You can now find around 1,200 different churches teaching some form of “Christianity” and nearly as many ideas as to how to come to Christ. To look at it, instead of one body and one head, Christ is now more like some Hollywood movie monster with a thousand bodies and no head. The woods, it seems, are chock full of hardened hearts and nonsense. Some teachers hardened out long ago and turned off the road and onto a siding they liked much better than the roadway God had provided to them. Others have followed intuition and instincts, or the things they were taught. Yet there is still just a single set of scriptures. And all of the rest amounts to rebellion. People can believe what they want and worship at the golden calf of their own choice, but in so doing they too will become hardened in time. As misery (in this case: destruction?) likes company those doing their own thing will get better at it and farther away from God’s Word each and every day. And they will be happy to tell their friends how wonderful it all is. They may say that they have found a better way. They may say nothing at all and simply go their own way into eternity’s night. And it will be free will that puts them there. Sometimes it is our own foolishness in the guise of free will that puts us in danger. We simply do as we have been instructed without ever consulting God’s Word. What do you follow and why do you follow?
Exactly how did God harden Pharaoh’s heart? All he did was to stand back and let Pharaoh’s own ego take over, so that he ignored what was taking place right in front of his very own eyes. God destroyed him and his army. Do you suppose that all of Pharaoh’s charioteers thought it was a good idea to ride down into the middle of the Red Sea with a wall of water standing over them on each side? They followed because they had to, and they were destroyed for being against the Lord God, even though they knew next to nothing about him.
Isn’t that also what happened to Israel, excepting they knew more?
What Israel sought so earnestly it did not obtain, but the elect did. The others were hardened, as it is written:”God gave them a spirit of stupor, eyes so that they could not see and ears so that they could not hear, to this very day.” And David says: “May their table become a snare and a trap, a stumbling block and a retribution for them. May their eyes be darkened so they cannot see, and their backs be bent forever.” (Romans 11:7-10)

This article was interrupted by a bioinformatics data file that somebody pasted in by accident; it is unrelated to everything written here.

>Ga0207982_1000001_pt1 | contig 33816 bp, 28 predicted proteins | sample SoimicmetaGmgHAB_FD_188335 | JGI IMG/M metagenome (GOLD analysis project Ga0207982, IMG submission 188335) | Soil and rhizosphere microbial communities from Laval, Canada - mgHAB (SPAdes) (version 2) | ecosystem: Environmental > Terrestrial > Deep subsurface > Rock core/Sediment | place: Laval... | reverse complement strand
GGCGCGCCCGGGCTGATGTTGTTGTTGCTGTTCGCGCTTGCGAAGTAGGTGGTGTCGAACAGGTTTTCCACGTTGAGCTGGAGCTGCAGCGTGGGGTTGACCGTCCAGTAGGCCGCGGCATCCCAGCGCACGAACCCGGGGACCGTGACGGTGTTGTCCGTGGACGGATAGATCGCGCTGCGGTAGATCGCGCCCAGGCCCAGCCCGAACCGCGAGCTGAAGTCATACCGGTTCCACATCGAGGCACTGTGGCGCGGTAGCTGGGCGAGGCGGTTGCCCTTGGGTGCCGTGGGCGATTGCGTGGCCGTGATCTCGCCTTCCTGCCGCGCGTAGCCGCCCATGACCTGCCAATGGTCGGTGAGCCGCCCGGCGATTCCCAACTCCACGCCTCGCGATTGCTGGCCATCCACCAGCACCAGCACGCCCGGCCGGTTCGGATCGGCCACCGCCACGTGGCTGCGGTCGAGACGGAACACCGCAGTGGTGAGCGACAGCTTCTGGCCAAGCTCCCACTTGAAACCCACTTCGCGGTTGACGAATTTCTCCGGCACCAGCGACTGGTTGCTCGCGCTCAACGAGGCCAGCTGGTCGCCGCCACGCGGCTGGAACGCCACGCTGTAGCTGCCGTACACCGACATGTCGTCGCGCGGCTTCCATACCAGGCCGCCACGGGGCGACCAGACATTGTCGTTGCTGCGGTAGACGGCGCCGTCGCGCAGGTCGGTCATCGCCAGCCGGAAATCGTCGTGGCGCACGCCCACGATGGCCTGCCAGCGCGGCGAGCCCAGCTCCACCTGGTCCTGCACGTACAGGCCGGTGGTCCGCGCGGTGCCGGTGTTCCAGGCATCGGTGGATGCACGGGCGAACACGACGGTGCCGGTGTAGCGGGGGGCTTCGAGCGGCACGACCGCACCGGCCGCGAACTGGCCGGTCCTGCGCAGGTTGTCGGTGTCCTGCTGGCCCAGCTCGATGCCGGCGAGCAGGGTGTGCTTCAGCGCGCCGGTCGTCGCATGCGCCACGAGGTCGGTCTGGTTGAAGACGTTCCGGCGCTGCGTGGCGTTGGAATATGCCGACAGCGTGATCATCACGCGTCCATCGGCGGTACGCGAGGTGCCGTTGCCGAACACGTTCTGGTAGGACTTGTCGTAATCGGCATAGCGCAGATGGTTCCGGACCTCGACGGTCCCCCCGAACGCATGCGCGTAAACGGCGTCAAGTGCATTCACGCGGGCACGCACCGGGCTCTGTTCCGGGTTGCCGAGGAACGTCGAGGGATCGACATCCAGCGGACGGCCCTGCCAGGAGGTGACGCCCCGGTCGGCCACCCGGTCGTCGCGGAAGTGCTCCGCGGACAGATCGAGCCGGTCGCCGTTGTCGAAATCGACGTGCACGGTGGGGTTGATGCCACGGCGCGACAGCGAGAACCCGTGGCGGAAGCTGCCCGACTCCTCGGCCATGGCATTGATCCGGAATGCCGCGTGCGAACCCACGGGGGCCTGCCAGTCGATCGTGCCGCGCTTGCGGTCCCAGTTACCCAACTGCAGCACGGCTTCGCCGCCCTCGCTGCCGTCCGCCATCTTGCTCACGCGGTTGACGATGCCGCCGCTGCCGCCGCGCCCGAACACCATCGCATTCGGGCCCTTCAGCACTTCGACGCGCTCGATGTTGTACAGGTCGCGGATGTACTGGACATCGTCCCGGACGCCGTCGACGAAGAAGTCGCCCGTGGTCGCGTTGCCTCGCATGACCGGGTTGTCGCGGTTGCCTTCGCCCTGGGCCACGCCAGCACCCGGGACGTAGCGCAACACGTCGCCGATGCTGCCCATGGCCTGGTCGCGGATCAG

What are you going to believe, God’s Word or your own instinct and reason?
Open the eyes; read and understand what God has said. Stand up straight and do what you have been instructed. It requires no spin.
An oracle within my heart concerning the transgression of the wicked: There is no fear of God before his eyes. For he flatters himself in his own eyes when he finds out his iniquity and when he hates. The words of his mouth are wickedness and deceit; He has ceased to be wise and to do good. He devises wickedness on his bed; He sets himself in a way that is not good; He does not abhor evil. (Psalm 36:1-4)
So that there may not be among you man or woman or family or tribe, whose heart turns away today from the Lord our God, to go and serve the gods of these nations, and that there may not be among you a root bearing bitterness or wormwood; and so it may not happen, when he hears the words of this curse, that he blesses himself in his heart, saying, `I shall have peace, even though I walk in the imagination of my heart’ as though the drunkard could be included with the sober. (Deuteronomy 29:18, 19)